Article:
would be encourged to support obsolete interpretations). So the alternatives
are leaving the feature completely untested, or testing the new
interpretation. It depends on the feature which is the best option.

Most Ada vendors want to track the AIs; usually when a vendor challenges a
test, if an AI applies to the issue, they usually agree that the test is
correct. Of course, if a vendor challenged a test on the basis that an AI
changed the language and that their compiler conformed to the original
language, such a challenge would be accepted and the test would be marked
Not Applicable for that implementation.

An example of case where having a test for a Binding Interpretation (BI) is
important is AI-235 (the prefix of 'Access AI). This AI changes the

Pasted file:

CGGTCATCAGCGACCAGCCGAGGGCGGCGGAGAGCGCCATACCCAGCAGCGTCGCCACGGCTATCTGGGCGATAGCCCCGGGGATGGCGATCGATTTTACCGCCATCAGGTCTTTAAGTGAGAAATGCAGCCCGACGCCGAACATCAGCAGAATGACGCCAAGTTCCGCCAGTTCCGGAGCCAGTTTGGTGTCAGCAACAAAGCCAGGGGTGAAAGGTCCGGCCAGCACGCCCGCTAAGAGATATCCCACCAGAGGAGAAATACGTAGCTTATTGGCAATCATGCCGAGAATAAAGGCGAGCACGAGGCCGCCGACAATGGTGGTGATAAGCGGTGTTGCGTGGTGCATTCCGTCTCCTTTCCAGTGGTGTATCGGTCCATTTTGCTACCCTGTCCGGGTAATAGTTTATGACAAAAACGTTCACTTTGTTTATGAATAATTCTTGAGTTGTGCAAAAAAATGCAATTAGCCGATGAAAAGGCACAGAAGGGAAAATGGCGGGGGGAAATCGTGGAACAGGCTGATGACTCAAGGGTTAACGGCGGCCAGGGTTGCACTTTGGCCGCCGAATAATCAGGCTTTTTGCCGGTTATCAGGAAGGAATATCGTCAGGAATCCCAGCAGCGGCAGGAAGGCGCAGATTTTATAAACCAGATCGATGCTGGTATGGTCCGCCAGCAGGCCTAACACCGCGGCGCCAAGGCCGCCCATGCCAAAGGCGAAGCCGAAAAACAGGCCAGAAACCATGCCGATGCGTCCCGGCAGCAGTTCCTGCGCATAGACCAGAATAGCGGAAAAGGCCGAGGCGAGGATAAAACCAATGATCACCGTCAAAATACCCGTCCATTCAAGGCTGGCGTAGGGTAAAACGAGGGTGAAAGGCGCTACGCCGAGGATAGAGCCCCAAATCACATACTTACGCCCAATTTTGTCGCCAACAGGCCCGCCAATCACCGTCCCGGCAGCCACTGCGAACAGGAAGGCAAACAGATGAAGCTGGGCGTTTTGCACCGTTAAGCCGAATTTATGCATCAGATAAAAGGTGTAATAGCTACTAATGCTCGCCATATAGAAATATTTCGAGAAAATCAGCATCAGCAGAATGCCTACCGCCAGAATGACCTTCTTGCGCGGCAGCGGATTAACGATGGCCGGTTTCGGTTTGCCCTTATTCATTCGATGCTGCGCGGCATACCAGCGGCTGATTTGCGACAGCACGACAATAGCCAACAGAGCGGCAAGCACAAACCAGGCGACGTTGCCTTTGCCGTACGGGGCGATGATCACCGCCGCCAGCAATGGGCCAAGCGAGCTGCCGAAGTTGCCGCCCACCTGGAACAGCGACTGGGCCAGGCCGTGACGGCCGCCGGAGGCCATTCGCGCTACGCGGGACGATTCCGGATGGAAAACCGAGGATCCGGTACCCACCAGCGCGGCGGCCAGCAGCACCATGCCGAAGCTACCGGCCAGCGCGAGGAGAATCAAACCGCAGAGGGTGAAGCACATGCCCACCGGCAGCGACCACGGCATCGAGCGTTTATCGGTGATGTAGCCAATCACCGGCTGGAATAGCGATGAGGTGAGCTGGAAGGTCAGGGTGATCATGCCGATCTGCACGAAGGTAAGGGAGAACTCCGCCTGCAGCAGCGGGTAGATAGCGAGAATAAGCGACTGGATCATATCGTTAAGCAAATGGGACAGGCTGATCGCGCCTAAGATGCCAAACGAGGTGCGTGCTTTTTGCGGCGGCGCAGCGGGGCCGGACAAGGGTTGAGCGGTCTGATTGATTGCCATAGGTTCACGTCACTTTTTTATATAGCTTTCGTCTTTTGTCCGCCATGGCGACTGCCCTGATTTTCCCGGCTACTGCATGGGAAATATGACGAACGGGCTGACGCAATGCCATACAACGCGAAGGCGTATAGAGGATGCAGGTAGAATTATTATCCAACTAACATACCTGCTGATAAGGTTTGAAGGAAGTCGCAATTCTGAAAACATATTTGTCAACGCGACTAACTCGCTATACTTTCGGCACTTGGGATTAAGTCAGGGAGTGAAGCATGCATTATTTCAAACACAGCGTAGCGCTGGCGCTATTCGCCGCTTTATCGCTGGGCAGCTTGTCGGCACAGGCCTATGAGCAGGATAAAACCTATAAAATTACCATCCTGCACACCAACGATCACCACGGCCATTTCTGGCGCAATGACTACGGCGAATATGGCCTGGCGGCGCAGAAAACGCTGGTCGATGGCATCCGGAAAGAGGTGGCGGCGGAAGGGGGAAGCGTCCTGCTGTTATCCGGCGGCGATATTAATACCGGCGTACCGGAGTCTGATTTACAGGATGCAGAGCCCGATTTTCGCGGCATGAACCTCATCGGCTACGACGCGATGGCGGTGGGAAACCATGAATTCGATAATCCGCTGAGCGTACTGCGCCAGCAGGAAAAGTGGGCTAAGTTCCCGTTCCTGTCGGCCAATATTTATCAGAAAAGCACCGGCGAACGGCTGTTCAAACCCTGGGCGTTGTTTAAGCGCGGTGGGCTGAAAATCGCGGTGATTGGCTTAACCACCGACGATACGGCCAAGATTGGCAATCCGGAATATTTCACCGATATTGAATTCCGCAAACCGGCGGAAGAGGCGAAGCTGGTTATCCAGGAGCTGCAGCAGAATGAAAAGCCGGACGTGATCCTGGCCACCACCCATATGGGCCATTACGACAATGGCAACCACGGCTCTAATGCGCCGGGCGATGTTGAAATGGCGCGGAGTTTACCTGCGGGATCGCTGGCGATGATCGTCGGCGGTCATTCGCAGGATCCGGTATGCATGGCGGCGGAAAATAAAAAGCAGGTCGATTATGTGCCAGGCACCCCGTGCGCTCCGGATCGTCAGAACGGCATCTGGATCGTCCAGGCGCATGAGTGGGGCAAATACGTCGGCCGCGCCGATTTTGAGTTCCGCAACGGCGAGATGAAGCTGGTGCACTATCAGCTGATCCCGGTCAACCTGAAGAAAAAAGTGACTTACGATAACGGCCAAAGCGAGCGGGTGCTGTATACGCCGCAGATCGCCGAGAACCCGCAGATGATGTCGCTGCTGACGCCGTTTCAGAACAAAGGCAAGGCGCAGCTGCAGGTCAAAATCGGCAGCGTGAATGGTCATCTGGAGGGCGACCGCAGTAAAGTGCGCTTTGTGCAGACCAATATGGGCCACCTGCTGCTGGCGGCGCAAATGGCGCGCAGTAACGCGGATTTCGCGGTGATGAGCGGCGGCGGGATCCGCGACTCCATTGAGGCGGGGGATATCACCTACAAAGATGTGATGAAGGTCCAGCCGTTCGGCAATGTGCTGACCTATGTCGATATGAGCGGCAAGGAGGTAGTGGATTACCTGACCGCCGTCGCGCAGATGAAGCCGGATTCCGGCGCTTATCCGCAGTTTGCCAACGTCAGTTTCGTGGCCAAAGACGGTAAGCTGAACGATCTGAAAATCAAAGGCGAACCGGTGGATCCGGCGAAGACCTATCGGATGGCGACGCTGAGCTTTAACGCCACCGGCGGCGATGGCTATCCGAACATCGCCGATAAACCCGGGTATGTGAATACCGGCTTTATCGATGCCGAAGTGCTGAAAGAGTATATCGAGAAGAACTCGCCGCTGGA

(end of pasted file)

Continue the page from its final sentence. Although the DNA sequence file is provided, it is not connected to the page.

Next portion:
resolution of the prefix of 'Access, as we discovered that compilers varied
a lot, and none of them strictly adhered to the standard. This was a problem
for users. If we don't test the new interpretation, the user problem will
remain (as compilers will continue to vary). Thus, a test here serves to
highlight the way things *ought* to work. Certainly, if a vendor wants to
stick with the original RM, the ACAA would be happy to mark the test as Not
Applicable.

Given that the ARG is starting to work on Amendments, we probably ought to
consider adding a new class of optional test. (We do want to test
amendments, but we certainly can't insist on them.) We would use this for
tests covering BIs and Amendments not yet included in a Technical
Corrigendum or an Amendment. Exactly when these would be run, and how to
report the results of such tests would need to be discussed.

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From: Robert Dewar
Sent: Friday, December 22, 2000 5:12 PM

I think it is fine to just identify tests which dpeend on a BI, and understand
that they are optional.